EEOC Issues Proposed Wellness Rules

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The U.S. Equal Employment Opportunity Commission (EEOC) announced today that it will publish a Notice of Proposed Rulemaking on April 20 that addresses how the Americans with Disabilities Act (ADA) applies to employee wellness programs. To read the EEOC’s proposed rules in full, click here.

As past Mueller QAAS blog posts have detailed, the EEOC has been at odds with some employers about how incentives can be used to persuade employees to participate in wellness programs. Last year, the EEOC sued three employers in Wisconsin and Minnesota over their workplace wellness programs, and argued that the programs violated the ADA because they were not voluntary. The rules propose that wellness programs will not violate the ADA if they follow certain guidelines to ensure that employee participation is truly voluntary.

Under the proposed rules, a wellness program will be considered voluntary so long as the employer (1) does not require employees to participate, (2) does not deny coverage or limit benefits for employees who do not participate, (3) does not retaliate or take adverse employment action against employees who do not participate, and (4) provide a notice that describes what medical information will be collected, who it will be shared with, and how it will be used and kept confidential. Further, the rules propose that incentives will not make a program involuntary if the maximum incentive does not exceed 30% of the total cost of employee only coverage.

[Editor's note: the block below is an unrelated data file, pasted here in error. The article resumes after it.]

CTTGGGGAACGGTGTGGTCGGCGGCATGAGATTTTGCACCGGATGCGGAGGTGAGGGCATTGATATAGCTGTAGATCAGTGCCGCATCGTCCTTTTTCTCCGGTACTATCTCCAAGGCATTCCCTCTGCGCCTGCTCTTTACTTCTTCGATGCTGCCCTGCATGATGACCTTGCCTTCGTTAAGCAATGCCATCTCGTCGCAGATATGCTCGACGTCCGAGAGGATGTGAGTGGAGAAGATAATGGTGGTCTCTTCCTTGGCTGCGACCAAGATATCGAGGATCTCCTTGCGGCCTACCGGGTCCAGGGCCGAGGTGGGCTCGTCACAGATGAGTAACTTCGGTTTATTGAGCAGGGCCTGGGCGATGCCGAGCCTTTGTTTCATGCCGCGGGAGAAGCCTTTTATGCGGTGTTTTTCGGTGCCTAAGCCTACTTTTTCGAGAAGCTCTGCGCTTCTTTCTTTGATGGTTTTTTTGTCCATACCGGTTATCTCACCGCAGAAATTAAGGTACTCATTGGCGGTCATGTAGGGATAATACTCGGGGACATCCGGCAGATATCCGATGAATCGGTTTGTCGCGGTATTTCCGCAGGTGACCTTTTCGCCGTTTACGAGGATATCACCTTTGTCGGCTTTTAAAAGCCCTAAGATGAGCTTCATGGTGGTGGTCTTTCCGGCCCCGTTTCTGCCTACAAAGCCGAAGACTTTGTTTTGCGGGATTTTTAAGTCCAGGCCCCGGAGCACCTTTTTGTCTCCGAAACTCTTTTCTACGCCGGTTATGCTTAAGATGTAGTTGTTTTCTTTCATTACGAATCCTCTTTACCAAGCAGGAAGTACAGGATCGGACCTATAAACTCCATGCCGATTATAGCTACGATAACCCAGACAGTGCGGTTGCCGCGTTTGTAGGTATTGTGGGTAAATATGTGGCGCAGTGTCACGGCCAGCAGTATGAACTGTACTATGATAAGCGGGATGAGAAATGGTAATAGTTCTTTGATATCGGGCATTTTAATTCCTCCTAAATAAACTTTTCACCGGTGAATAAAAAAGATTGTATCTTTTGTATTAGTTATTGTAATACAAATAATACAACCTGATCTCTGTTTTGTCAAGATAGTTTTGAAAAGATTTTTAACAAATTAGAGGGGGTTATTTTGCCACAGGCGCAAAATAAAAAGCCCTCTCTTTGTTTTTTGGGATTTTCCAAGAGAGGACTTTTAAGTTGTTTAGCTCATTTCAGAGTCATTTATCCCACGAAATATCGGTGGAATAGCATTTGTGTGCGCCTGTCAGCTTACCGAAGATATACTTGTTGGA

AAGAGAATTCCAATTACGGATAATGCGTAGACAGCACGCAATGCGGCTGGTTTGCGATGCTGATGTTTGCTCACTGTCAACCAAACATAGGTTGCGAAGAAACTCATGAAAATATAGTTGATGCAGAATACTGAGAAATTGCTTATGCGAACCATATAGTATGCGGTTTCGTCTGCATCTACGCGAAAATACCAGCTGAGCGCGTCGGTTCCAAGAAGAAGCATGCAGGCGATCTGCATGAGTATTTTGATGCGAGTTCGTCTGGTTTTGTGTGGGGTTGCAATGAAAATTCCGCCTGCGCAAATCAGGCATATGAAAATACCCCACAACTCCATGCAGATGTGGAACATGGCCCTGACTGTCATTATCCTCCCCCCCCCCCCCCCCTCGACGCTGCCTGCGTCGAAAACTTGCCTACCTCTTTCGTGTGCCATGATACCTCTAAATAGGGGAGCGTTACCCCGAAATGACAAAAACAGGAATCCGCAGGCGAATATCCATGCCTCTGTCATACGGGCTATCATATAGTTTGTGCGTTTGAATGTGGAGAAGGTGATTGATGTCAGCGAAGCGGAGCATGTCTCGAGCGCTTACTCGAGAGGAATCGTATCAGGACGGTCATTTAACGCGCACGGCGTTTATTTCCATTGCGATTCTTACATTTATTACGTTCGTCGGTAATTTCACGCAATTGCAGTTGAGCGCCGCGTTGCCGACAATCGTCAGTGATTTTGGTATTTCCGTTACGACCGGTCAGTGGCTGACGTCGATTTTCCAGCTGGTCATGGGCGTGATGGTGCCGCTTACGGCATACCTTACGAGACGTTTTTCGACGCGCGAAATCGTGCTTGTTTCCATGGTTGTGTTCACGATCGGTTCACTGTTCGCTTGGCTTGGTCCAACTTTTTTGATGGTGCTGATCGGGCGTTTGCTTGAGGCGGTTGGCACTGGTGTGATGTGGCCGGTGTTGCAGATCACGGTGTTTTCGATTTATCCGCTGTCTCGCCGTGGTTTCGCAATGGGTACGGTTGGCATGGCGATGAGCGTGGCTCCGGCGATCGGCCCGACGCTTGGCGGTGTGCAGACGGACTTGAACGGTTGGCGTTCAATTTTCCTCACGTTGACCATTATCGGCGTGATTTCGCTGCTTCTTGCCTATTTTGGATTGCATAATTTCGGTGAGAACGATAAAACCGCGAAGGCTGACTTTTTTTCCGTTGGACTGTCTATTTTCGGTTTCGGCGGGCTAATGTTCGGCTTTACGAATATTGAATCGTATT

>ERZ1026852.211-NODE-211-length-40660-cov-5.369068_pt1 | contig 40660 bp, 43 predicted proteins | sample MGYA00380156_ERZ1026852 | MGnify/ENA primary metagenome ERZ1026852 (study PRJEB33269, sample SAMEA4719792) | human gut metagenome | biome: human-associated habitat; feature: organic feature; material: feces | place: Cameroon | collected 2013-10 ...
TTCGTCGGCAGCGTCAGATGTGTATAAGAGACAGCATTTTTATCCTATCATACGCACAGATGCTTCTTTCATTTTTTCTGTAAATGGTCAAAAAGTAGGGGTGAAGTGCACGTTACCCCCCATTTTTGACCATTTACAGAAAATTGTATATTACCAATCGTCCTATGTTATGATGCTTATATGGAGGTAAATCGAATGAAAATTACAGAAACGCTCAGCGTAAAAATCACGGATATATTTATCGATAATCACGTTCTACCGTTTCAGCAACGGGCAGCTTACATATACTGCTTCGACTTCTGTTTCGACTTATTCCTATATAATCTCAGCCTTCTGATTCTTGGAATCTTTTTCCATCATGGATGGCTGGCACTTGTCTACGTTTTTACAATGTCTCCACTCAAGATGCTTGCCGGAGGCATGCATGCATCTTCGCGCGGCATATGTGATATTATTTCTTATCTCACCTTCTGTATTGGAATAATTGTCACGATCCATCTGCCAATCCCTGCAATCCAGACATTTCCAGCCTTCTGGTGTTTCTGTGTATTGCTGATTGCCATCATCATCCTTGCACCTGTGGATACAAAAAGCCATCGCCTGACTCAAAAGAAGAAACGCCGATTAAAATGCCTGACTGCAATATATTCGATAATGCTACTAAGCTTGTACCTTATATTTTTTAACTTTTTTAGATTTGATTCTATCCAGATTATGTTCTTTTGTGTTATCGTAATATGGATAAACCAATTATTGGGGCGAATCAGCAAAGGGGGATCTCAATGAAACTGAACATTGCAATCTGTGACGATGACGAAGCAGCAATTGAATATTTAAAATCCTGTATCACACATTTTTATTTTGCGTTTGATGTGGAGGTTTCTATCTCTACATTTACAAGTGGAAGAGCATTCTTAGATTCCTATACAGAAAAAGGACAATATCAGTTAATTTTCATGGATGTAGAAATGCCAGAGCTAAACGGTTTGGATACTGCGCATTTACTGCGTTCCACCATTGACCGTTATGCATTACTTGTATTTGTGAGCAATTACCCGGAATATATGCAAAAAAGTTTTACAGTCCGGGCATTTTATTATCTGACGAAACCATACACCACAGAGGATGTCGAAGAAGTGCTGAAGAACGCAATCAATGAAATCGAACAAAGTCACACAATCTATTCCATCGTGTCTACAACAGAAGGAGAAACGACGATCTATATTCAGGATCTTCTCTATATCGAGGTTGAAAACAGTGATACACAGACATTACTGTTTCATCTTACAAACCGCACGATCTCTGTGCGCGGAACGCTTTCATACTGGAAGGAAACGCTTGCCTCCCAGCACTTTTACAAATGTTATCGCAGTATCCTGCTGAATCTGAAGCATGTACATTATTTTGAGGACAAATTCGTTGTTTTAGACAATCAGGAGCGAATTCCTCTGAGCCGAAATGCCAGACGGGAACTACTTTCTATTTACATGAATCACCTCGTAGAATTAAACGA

Although these rules would bring welcome clarity to the issue of what a “voluntary” workplace wellness program looks like, the rules are not final. The EEOC specifically sought comment on two alternate visions of voluntary wellness program. First, the EEOC asked whether a voluntary program should be required to offer incentives to employees who refuse to provide medical information, but instead provide certification from a medical professional that any medical risks identified by the employee’s physician are under active treatment. Second, the EEOC asked whether it would be appropriate to require wellness incentives to keep an employee’s share of the cost of coverage below the ACA’s affordability threshold (9.56% of household income in 2015).

Member of the public have sixty days to comment on the proposed rules, between April 20, 2015 and June 19, 2015. If you would like to submit a comment electronically, visit

To read more about the EEOC’s proposed rules from The Associated Press, click here.